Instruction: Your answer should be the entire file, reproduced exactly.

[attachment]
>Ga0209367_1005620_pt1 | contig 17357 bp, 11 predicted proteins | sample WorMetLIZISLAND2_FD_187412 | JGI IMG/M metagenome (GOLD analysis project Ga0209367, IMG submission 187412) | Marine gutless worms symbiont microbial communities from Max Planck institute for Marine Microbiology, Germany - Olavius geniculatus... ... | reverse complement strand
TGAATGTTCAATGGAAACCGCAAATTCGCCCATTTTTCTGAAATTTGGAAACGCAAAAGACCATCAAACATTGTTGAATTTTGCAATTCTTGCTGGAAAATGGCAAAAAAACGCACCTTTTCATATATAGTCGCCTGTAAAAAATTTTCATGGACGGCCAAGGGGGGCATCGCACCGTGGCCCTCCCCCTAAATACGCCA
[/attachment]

>Ga0209367_1005620_pt1 | contig 17357 bp, 11 predicted proteins | sample WorMetLIZISLAND2_FD_187412 | JGI IMG/M metagenome (GOLD analysis project Ga0209367, IMG submission 187412) | Marine gutless worms symbiont microbial communities from Max Planck institute for Marine Microbiology, Germany - Olavius geniculatus... ... | reverse complement strand
TGAATGTTCAATGGAAACCGCAAATTCGCCCATTTTTCTGAAATTTGGAAACGCAAAAGACCATCAAACATTGTTGAATTTTGCAATTCTTGCTGGAAAATGGCAAAAAAACGCACCTTTTCATATATAGTCGCCTGTAAAAAATTTTCATGGACGGCCAAGGGGGGCATCGCACCGTGGCCCTCCCCCTAAATACGCCA